Many a sim racer I’ve helped has expressed interest in making it to the Peak Antifreeze Series, yet most of these people have not only never messed with an open setup before, but also refuse to learn, wanting to rely on their teammates to set their cars up. It’s also worth noting that a few of them want to make the same jump from the sim to the real thing, which is an idea I balk at, bearing in mind their lack of mechanical know-how on the sim. Granted, I haven’t taken very many under my wing, only a handful at most, but I know this mentality of driving first, work second is widespread. I see and hear it on the forums, in the voice chat, and sometimes on my Facebook as well. My rebuttal will always be the same: “How can you expect to race for wins if you don’t understand the car?” It’s just like in that one shitty Tom Cruise movie, you know, the one with the NASCAR’s, where Cruise’s character fails miserably due to lack of mechanical understanding. I don’t care if you don’t want to learn to prevent yourself from getting “distracted” from driving (yes, that was a real excuse I heard): if you don’t know how to work in tandem with your engineers to figure out how to go faster, you don’t stand a chance. Period.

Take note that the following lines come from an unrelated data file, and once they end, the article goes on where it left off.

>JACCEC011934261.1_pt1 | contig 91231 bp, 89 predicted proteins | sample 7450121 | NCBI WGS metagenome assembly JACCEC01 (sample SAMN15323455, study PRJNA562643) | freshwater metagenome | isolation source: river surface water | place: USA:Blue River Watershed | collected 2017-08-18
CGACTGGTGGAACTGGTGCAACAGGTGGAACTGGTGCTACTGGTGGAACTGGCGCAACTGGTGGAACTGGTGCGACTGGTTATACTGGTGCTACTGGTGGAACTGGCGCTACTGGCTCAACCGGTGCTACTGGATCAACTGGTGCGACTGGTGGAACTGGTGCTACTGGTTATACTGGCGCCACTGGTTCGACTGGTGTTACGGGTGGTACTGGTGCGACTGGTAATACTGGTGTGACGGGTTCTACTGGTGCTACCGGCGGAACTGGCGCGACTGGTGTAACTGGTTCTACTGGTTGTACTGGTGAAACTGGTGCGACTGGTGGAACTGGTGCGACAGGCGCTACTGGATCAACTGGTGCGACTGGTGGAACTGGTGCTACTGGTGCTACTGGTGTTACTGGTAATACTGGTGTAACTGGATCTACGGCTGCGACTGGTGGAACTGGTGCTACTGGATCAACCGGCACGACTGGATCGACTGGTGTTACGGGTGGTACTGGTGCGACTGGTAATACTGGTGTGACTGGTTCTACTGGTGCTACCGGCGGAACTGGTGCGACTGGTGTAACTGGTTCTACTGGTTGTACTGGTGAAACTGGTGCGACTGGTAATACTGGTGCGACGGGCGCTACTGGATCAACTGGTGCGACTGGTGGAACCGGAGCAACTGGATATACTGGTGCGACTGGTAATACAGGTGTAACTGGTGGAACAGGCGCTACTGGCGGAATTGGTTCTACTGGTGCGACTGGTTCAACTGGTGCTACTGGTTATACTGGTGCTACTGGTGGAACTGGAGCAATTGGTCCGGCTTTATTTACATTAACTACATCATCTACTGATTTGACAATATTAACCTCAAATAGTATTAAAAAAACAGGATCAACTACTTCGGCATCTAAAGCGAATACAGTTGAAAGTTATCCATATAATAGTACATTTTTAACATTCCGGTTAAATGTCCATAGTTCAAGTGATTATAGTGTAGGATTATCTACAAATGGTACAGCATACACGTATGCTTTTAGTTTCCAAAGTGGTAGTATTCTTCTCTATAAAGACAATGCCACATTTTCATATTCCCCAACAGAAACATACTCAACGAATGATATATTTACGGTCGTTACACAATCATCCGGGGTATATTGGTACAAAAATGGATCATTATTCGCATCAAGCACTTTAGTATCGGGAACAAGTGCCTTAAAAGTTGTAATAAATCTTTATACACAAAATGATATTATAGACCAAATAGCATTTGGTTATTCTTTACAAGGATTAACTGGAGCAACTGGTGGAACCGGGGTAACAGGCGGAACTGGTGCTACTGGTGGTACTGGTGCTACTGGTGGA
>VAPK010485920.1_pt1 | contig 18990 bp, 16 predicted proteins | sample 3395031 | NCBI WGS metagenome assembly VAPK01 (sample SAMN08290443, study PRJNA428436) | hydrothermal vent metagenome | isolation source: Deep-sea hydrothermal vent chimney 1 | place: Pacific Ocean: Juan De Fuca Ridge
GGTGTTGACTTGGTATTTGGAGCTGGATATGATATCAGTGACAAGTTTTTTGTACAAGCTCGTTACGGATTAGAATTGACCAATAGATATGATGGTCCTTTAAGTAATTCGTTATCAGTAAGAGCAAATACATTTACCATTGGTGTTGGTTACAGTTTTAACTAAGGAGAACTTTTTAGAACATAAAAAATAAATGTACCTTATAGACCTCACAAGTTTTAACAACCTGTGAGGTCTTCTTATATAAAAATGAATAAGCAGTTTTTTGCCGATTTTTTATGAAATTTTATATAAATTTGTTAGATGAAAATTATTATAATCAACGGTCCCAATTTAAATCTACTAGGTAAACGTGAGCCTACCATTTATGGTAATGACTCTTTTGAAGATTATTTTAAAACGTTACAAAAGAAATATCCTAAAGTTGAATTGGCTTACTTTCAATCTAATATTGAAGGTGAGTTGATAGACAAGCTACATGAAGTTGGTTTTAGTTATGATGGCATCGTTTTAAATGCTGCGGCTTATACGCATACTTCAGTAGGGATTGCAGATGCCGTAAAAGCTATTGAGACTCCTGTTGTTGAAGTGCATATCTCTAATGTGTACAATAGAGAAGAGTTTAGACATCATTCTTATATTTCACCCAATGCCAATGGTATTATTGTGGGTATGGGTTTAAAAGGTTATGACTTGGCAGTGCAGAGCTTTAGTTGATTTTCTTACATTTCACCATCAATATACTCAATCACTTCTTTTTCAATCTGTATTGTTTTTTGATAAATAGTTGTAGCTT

Obviously the mechanical side of things is just one facet of a successful operation, but as you definitely know, you can’t race without monetary backing. Sponsorships are the obvious solution to the problem, but sponsorships are horrifically misunderstood by the average Joe. Sponsorship is more than putting a fancy sticker on a fast car, it’s a full-fledged business partnership that benefits both parties, creating ROI through an elaborate relationship that goes past just a paint scheme and decals. In other words, sponsorship takes serious effort. Any other “sponsor” who agrees to put a sticker on a car and gives away free money has no clue what they are doing, and trust me, I’ve seen it before. Countless times, it never ends well.
In your post about Jason’s GoFundMe campaign, you mentioned how sponsors need a full report on where the money is going, right down to the last penny. This is the most crucial part of the operation in my opinion, and it is imperative a team takes care of companies or benefactors they intend to have a long-standing relationship with for years to come. Going online and begging for money to race is NOT a sponsorship. It is not sustainable, it is not reliable, and above all, it perpetrates this “race first, work second” mentality. It’s every sim racer’s dream to race, a fact that will be drilled into your cranium every now and then with the familiar “come help me race” posts in the forums.
One could make the argument that I’m a hypocrite for supporting Jordan Anderson’s crowdfunding campaign after his unfortunate accident this year, but here’s the deal: would you rather put your personal money towards a driver who busts his ass in real NASCAR trucks, full with outlined perks and structure, or towards someone who has no other explanation that a childhood dream? If you choose the latter, stop lying.